Astronauts

Airline food that’s out of this world

When astronauts do a stint on the International Space Station they may request and bring along “bonus” snacks and meals for special occasions.

This summer, passengers departing on Lufthansa’s long-haul flights from Germany can “Eat like an astronaut” by ordering one of the dishes, Chicken Ragout with Mushrooms, that the airline’s kitchens prepared for German European Space Agency astronaut Alexander Gerst, who set out for the International Space Station (ISS) on June 6.

Keeping in mind the special requirements of space food – i.e. that it will be consumed in zero gravity – Lufthansa says its LSG Group Culinary Excellence Team worked with the European Space Agency to provide six special meals for Gerst and the Horizons mission.

“The collection includes typical dishes from the astronaut’s home region, Swabia, such as Maultaschen and Spätzle,” said Lufthansa in a statement, “In order to ensure that the meals fulfilled the specific health and safety requirements of the mission, the LSG Group team designed them as low sodium and able to maintain a shelf life of two years.”

Not flying Lufthansa this summer? Through late October, the business premier menu on Air New Zealand flights from Los Angeles to Auckland will include the popular vegetarian hamburger called the Impossible Burger.

Courtesy Air New Zealand

“Impossible Burger’s magic ingredient is an iron-containing molecule called heme which comes from the roots of soy plants,” notes ANZ, “The heme in the Impossible Burger is the same as the heme found in animal meat. The result is a plant-based burger patty that cooks, smells and tastes like beef but contains no animal products whatsoever.”

Sounds like space food to me.

Ohio astronomy park honors astronaut John Glenn

I’ve spent the last week chatting with astronauts and other whip smart folks who work for NASA and its international equivalents on the shakedown cruise for the new Viking Orion ocean ship that boasts retired astronaut Anna Fisher as its godmother.

Fisher was able to invite about 100 of her friends on board this cruise and I was among a small group of incredibly fortunate journalists to tag along for the adventure.

In a panel and in one-on-one chats many of the more than two dozen current and former astronauts on board shared stories about being in space and, throughout the cruise, astronauts and non-astronauts alike had a chance to check out the skies from the ship’s decks and in its high-tech planetarium.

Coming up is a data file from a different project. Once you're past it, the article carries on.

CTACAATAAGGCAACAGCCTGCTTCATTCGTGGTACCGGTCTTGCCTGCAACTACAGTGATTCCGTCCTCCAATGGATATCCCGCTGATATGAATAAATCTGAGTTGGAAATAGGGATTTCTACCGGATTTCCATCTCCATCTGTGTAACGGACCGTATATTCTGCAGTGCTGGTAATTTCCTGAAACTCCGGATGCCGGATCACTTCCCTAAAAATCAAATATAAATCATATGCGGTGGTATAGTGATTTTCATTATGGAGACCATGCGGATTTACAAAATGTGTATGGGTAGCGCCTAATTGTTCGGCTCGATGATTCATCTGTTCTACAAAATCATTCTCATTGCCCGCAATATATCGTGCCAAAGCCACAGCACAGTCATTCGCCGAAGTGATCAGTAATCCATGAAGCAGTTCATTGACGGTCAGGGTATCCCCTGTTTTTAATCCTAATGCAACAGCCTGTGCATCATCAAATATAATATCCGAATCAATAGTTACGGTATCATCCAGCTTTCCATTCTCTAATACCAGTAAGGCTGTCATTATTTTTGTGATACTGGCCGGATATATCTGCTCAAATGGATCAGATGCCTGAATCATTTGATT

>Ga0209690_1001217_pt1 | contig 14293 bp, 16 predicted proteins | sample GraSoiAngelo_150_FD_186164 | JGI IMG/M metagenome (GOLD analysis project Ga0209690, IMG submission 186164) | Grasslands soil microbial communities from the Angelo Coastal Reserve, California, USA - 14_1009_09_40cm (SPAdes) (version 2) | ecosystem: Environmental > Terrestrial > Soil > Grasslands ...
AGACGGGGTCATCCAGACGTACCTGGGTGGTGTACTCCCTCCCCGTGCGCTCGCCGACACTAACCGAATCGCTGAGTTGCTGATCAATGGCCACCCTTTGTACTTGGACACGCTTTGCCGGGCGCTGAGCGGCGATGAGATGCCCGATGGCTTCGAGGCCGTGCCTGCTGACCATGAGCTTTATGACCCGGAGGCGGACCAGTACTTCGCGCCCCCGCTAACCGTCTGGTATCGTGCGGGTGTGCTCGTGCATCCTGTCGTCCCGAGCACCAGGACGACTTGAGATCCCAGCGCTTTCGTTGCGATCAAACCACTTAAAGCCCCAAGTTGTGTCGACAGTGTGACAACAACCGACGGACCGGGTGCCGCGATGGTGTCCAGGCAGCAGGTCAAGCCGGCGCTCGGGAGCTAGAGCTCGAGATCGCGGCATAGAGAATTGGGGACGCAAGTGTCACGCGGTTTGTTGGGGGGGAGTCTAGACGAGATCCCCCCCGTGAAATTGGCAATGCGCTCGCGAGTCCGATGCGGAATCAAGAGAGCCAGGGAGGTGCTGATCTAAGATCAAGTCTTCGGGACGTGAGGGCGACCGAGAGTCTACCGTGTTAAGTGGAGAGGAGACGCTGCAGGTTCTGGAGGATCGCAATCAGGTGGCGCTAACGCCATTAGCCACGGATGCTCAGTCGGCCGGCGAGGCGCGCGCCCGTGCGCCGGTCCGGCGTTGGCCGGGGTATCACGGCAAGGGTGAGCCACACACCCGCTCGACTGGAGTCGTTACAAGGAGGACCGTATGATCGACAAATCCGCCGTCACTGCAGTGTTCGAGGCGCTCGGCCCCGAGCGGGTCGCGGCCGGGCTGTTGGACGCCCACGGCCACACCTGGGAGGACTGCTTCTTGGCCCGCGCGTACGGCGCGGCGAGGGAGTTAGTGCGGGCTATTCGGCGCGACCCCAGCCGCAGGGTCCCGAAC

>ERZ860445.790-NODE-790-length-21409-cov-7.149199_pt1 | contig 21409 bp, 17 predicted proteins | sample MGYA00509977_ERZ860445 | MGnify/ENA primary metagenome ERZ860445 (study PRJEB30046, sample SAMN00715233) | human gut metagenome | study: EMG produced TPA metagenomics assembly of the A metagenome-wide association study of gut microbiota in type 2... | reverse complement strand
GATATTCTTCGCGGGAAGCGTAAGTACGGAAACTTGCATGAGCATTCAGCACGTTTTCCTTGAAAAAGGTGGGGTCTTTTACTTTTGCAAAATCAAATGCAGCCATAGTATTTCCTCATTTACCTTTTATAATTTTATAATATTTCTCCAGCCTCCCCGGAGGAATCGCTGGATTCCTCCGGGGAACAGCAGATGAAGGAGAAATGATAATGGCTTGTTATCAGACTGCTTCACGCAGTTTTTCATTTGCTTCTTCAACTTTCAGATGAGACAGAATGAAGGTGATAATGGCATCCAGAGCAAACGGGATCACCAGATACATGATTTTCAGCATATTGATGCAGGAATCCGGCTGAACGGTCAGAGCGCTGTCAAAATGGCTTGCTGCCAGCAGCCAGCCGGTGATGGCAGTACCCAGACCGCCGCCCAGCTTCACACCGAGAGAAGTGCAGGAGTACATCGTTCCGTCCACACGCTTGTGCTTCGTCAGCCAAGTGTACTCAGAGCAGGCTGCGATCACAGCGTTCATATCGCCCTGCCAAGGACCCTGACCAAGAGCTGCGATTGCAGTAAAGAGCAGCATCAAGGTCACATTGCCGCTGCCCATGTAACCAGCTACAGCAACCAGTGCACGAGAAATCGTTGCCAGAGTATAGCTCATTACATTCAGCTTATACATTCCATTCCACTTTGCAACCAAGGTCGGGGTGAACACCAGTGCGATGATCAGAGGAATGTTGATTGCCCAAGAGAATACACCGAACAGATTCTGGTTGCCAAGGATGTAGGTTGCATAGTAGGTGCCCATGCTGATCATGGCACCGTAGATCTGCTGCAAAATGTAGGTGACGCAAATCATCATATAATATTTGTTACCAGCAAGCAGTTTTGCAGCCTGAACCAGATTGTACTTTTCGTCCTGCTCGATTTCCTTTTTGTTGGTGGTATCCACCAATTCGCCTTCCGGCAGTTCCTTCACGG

Today I leave the ship and all the astronauts behind and fly home on an airplane – not a rocket ship. But I’ve got my eyes on the skies and I’m pleased to learn that on Thursday, June 21 – just in time for the summer solstice – a new astronomy park honoring super-hero astronaut and Ohio native John Glenn will open in rural Logan, Ohio, about forty miles southeast of Columbus.

Courtesy NASA

The John Glenn Astronomy Park (JGAP) will not only allows visitors to explore the night sky, but it will also offers daytime study with a  Solar Plaza to study the Sun, Earth and the North Celestial Pole, among other celestial features. The 80-foot in diameter Solar Plaza highlights the Sun’s orientation to the Earth as it changes throughout the year and is encircled by a low wall with notches offering framed views of the Sun on key days.  The new park also has an enclosed 540-square-foot observatory with a retractable roof  to  permit night sky viewing.

(All photos courtesy of the John Glenn Astronomy Park, except for photo of John Glenn, which is courtesy of NASA and the  planetarium photo, which is courtesy of Viking Cruises).

 

(Still) Cruising with astronauts

I’m almost at the end of a special shakedown cruise on the Viking Orion, a new ocean ship in the Viking Cruise line family that has as its godmother former astronaut -Anna Fisher,  who was the first mother in space.

As godmother for the ship, Fisher was able to invite many friends and former co-workers along for the cruise from Rome to Barcelona, and many of those friends and former co-works are astronauts.

I’ve been conducting short interviews this week with some of the astronauts on board and last night a panel of (just) 14 of the astronauts on the ship gathered for a panel moderated by Lynn Sherr, who wrote  SALLY RIDE: America’s First Woman in Space and who you may know from her many years on TV, including 20 years as part of the ABC Newsmagazine 20/20.